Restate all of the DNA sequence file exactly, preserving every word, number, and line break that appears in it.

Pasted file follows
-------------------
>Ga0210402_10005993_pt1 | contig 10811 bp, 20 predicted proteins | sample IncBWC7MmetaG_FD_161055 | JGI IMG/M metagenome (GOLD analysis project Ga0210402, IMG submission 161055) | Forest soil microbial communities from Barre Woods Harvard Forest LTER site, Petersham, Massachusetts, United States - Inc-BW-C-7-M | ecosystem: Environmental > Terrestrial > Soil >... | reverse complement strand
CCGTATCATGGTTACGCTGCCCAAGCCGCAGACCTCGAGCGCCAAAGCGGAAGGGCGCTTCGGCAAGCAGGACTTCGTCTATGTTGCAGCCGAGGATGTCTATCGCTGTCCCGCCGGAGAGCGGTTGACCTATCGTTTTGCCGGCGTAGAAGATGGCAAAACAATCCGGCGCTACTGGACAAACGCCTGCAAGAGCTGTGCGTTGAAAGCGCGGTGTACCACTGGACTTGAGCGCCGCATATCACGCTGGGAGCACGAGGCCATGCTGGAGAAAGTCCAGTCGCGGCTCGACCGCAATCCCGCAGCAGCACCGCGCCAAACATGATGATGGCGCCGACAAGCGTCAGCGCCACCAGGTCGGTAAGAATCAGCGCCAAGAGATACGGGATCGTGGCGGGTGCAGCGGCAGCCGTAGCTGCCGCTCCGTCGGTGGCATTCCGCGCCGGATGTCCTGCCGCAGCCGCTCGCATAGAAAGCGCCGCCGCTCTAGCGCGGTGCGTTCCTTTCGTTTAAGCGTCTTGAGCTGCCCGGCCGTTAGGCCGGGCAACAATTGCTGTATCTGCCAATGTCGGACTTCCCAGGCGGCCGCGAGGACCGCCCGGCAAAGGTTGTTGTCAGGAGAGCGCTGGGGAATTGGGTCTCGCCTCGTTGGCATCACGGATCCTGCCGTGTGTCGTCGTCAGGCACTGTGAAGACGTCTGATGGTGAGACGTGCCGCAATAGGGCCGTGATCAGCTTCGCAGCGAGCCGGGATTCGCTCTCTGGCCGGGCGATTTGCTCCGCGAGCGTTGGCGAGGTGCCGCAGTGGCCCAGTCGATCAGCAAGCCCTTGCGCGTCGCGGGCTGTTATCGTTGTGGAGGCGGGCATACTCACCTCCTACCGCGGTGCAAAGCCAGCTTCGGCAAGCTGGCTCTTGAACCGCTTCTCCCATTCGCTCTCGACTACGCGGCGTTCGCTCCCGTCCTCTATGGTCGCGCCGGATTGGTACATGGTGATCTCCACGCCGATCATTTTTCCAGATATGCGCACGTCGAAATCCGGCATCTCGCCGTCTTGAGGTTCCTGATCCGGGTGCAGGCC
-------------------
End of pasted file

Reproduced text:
>Ga0210402_10005993_pt1 | contig 10811 bp, 20 predicted proteins | sample IncBWC7MmetaG_FD_161055 | JGI IMG/M metagenome (GOLD analysis project Ga0210402, IMG submission 161055) | Forest soil microbial communities from Barre Woods Harvard Forest LTER site, Petersham, Massachusetts, United States - Inc-BW-C-7-M | ecosystem: Environmental > Terrestrial > Soil >... | reverse complement strand
CCGTATCATGGTTACGCTGCCCAAGCCGCAGACCTCGAGCGCCAAAGCGGAAGGGCGCTTCGGCAAGCAGGACTTCGTCTATGTTGCAGCCGAGGATGTCTATCGCTGTCCCGCCGGAGAGCGGTTGACCTATCGTTTTGCCGGCGTAGAAGATGGCAAAACAATCCGGCGCTACTGGACAAACGCCTGCAAGAGCTGTGCGTTGAAAGCGCGGTGTACCACTGGACTTGAGCGCCGCATATCACGCTGGGAGCACGAGGCCATGCTGGAGAAAGTCCAGTCGCGGCTCGACCGCAATCCCGCAGCAGCACCGCGCCAAACATGATGATGGCGCCGACAAGCGTCAGCGCCACCAGGTCGGTAAGAATCAGCGCCAAGAGATACGGGATCGTGGCGGGTGCAGCGGCAGCCGTAGCTGCCGCTCCGTCGGTGGCATTCCGCGCCGGATGTCCTGCCGCAGCCGCTCGCATAGAAAGCGCCGCCGCTCTAGCGCGGTGCGTTCCTTTCGTTTAAGCGTCTTGAGCTGCCCGGCCGTTAGGCCGGGCAACAATTGCTGTATCTGCCAATGTCGGACTTCCCAGGCGGCCGCGAGGACCGCCCGGCAAAGGTTGTTGTCAGGAGAGCGCTGGGGAATTGGGTCTCGCCTCGTTGGCATCACGGATCCTGCCGTGTGTCGTCGTCAGGCACTGTGAAGACGTCTGATGGTGAGACGTGCCGCAATAGGGCCGTGATCAGCTTCGCAGCGAGCCGGGATTCGCTCTCTGGCCGGGCGATTTGCTCCGCGAGCGTTGGCGAGGTGCCGCAGTGGCCCAGTCGATCAGCAAGCCCTTGCGCGTCGCGGGCTGTTATCGTTGTGGAGGCGGGCATACTCACCTCCTACCGCGGTGCAAAGCCAGCTTCGGCAAGCTGGCTCTTGAACCGCTTCTCCCATTCGCTCTCGACTACGCGGCGTTCGCTCCCGTCCTCTATGGTCGCGCCGGATTGGTACATGGTGATCTCCACGCCGATCATTTTTCCAGATATGCGCACGTCGAAATCCGGCATCTCGCCGTCTTGAGGTTCCTGATCCGGGTGCAGGCC